In her first official act as administrator, Suzanna Sheed joined administrator John Tanner and Moira Shire Council acting chief executive Joshua Lewis in unveiling the memorial plaque which sits underneath a weeping cherry blossom tree, a symbol of rebirth, renewal, and new beginnings.
The catalyst for the memorial was the Strathmerton accident which claimed the lives of local Debbie Markey along with four international workers; Pin-Yu Wang, Hsin-Yu Chen, Wai Yan Lam and Zih-Yao Chen earlier this year.
The accident also killed Ms Markey’s dog.
Mr Tanner said the memorial was not just to remember the lives lost but was a fitting tribute to the spirit of the community which rallied together in the wake of the crash.
“Rallying to support those in need is something residents of Moira Shire should be proud of,” Mr Tanner said.
Mr Tanner said the community should never forget the people lost in road crashes.
“The state is experiencing its worst road toll in many years and the shire has not escaped this trauma… it tears families apart with grief and the loss of life is palpable,” he said.
Speaking after the memorial service, Ms Markey’s son, Daniel Montero, said that his mother was the life the party and that she would have been stoked at the turnout at the ceremony.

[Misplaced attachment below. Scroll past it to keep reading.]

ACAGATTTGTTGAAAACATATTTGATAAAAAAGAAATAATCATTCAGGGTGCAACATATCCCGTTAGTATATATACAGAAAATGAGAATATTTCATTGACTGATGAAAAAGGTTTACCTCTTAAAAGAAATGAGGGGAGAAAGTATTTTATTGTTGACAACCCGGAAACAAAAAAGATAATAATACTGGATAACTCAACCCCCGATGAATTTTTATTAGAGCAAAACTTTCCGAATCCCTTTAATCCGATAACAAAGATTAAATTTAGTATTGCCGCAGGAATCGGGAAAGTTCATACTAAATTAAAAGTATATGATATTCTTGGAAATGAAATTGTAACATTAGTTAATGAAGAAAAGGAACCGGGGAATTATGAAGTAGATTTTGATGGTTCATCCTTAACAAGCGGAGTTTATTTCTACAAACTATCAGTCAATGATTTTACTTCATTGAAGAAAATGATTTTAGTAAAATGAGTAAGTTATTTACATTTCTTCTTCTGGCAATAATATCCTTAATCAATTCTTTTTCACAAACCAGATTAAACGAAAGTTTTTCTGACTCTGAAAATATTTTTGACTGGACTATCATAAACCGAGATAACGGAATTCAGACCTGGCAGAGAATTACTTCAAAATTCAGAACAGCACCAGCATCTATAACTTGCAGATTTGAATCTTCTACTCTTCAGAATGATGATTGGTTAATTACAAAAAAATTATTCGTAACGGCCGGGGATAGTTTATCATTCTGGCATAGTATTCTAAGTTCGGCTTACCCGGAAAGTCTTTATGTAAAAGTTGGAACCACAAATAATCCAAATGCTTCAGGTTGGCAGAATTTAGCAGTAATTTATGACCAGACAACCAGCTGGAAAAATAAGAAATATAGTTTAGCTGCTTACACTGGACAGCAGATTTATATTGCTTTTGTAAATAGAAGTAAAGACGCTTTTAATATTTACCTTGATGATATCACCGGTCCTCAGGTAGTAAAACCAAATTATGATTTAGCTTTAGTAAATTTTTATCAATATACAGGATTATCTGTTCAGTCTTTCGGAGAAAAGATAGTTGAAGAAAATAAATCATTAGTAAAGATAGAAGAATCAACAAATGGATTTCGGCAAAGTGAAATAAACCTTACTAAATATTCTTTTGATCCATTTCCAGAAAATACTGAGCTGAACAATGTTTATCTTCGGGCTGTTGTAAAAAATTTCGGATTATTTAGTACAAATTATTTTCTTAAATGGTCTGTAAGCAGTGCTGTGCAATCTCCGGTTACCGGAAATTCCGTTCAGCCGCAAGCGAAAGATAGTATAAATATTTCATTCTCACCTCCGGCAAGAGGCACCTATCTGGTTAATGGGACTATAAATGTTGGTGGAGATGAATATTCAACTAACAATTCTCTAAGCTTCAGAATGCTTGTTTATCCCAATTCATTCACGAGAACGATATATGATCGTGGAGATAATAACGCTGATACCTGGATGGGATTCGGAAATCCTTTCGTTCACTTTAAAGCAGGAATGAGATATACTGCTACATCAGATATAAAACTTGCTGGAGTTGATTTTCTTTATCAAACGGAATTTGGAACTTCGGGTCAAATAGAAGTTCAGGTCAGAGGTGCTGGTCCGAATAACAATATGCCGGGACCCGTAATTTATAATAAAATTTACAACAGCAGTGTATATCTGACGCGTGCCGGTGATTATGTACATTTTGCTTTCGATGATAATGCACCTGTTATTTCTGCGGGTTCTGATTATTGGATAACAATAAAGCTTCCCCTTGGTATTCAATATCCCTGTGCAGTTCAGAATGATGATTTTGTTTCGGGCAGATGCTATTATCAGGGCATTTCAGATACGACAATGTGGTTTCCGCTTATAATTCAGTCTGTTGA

“Mum was always the flamboyant extravagant one at the family events … she’d love to party and was the life of the party.”
He called the memorial and plaque, as well as the immediate response by the council to make the road in which the crash happened safer, a massive step in the right direction and said he hoped that no other family would have to go through what he has had to suffer.
“The works that have started on the actual site itself, the crash site is very, very remarkable. I’m happy that things have happened so quickly,” he said.
Since the accident Moira Shire Council has put measures in place to try and reduce accidents, including changing speed limits and installing warning signs at the intersection.
Council is also looking at a corridor plan along the Murray Valley Hwy east of Echuca to identify and prioritise future investment along the highway.
“We must aim at meeting the state’s Road Safety Strategy 2030 by reducing road trauma by 50 per cent between 2020 and 2030,” Mr Lewis said.